Choices in Games: An Overview


RPGs are the genre in games that tends to have the strongest narratives, and the deepest characters. A lot of this is probably a result of RPGs being longer than most other games, but another benefit to the genre is that they often allow the player to influence the plot. Doing this lets games explore a certain way of telling stories that is impossible outside of the medium (aside from a few weaker attempts such as Choose-Your-Own-Adventure books).  Of course, RPGs are not the only genre that uses player choice, but they’re the more likely to have choices than other genres, and that can really help with creating a strong story.

Choices are something that makes games unique. There are a lot of ways to handle them in games, each with their own pros and cons. One of the recurring themes in my future game analysis posts will probably be on how games handle their choice systems. So first, I thought it’d be interesting to try to define the ways choices in games can be structured.

There are three different characteristics of choices that I think are most important:

Tests vs. Moral Choices

One of the ways choices can be divided up is “Tests” vs. Moral Choices. Moral choices are what comes to mind for most players when they think about choices. These are choices such as when you pick between good or evil (or between two morally grey options), or pick which of two characters to save when you only have time to save one of them. Bioware games are most well known for these choices. You pick the choice you want your character to make, and there isn’t a “wrong” choice.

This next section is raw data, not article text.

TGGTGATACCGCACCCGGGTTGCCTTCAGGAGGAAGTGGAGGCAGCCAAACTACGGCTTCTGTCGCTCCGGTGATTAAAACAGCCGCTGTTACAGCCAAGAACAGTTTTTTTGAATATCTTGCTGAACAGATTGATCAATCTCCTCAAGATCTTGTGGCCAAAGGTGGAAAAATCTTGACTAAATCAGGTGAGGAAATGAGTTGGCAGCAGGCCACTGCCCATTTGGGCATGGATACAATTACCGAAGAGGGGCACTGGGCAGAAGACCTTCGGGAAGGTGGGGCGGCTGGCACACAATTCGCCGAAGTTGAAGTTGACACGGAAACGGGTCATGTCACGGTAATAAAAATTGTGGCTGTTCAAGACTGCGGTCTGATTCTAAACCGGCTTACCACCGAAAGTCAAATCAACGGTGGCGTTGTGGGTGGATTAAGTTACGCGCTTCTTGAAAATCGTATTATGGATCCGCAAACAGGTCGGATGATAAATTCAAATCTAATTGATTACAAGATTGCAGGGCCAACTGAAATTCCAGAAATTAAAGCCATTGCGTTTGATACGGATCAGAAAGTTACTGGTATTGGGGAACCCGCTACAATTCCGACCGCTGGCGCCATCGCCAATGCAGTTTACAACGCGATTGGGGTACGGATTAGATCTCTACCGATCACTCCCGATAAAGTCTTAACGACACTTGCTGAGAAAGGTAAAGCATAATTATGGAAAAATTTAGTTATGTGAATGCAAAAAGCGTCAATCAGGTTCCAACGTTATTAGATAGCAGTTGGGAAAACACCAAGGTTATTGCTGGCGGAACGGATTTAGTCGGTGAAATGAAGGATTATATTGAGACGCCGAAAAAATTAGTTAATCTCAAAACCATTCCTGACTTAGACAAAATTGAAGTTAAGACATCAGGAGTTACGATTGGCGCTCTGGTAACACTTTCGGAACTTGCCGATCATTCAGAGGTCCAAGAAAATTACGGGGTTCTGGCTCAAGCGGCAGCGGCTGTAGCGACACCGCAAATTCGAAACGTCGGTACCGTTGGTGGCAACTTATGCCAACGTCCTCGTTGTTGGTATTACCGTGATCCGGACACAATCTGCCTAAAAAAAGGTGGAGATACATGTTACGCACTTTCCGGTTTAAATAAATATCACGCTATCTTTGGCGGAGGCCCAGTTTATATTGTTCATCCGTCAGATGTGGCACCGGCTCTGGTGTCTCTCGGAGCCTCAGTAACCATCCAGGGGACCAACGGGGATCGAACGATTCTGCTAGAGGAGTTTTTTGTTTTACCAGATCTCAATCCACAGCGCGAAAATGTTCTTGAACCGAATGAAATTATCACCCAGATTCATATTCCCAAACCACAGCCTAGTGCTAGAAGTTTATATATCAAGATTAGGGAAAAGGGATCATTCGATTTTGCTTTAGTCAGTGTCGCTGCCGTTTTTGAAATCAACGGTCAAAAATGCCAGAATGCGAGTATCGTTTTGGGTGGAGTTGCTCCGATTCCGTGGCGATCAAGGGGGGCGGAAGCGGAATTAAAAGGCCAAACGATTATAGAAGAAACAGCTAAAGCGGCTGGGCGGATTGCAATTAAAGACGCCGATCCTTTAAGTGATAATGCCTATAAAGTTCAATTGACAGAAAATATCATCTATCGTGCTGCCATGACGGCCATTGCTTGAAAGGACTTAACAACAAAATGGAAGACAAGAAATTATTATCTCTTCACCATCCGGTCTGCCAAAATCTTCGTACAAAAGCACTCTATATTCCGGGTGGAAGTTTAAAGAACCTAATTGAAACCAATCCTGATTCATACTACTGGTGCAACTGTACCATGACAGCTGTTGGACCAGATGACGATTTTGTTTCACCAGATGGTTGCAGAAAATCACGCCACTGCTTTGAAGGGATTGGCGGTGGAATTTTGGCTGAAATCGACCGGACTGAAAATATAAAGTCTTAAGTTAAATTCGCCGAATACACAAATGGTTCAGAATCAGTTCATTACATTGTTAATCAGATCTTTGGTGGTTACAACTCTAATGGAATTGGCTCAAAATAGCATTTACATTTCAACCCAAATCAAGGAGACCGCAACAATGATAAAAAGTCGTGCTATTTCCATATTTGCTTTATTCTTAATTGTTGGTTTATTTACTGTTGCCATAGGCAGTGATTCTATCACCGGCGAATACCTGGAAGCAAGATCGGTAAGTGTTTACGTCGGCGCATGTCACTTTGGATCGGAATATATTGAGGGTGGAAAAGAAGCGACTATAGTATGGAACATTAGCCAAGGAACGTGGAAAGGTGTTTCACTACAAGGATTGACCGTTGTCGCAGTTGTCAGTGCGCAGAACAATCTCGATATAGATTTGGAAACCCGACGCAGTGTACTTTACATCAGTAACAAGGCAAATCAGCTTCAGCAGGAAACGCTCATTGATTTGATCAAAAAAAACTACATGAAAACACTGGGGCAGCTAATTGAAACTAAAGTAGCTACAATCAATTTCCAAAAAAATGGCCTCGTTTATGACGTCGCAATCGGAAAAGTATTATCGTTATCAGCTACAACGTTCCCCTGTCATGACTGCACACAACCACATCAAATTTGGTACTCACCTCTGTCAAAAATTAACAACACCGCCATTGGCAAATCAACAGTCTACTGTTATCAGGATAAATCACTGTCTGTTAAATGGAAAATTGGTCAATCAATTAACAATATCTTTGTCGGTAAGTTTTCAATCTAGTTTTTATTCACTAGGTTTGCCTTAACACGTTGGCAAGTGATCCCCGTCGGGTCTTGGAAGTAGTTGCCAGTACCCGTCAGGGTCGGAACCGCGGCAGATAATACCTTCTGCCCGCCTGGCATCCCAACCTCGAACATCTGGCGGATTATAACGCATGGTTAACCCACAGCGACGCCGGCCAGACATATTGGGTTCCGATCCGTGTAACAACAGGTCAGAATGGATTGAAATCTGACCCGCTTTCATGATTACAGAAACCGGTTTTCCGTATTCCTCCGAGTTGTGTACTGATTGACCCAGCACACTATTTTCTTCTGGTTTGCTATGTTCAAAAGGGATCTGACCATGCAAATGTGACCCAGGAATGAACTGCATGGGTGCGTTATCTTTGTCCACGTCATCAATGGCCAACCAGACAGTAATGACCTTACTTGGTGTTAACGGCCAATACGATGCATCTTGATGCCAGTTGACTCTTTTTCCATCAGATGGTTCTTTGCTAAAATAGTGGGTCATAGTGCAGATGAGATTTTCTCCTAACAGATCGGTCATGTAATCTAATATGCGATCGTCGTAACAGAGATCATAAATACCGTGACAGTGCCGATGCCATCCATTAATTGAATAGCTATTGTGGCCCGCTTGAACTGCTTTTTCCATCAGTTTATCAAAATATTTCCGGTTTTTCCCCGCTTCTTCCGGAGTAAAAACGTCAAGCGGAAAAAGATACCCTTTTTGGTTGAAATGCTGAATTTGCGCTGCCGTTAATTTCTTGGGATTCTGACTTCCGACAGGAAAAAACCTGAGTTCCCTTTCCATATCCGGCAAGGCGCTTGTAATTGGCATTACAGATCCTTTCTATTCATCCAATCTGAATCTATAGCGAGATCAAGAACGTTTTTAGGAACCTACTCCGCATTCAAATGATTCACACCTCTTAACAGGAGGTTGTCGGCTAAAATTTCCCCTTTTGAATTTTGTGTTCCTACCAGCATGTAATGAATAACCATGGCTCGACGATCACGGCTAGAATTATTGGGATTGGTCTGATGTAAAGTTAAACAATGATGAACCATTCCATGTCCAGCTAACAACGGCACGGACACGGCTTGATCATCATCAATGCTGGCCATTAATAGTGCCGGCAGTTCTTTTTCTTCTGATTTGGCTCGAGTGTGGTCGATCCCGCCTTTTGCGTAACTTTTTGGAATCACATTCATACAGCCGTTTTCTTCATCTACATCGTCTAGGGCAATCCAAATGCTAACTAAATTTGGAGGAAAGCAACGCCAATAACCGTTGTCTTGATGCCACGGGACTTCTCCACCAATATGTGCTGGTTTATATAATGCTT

Tests are fundamentally different. There is a correct answer, and the player can either succeed or fail. One good example of this is Mass Effect 2’s “Suicide Mission.” In that mission, party members live or die based on a variety of factors based on your playthrough. If you completed every party member’s personal mission, bought all the upgrades for your spaceship, and made the right choices in the mission itself, then everyone will turn out fine. If you didn’t do those things, then your companions will start dropping like flies. No matter what kind of character you play as, you probably want to keep your party members from dying if you can help it. Almost every game with a secret, “True Ending” also relies on test choices. If you didn’t do certain things, or made certain wrong decisions, you don’t get to see the best ending. For example, despite not being an RPG, Cave Story is a game with a lot of test choices. It’s very unlikely that a player will see Cave Story’s true ending on their first playthrough.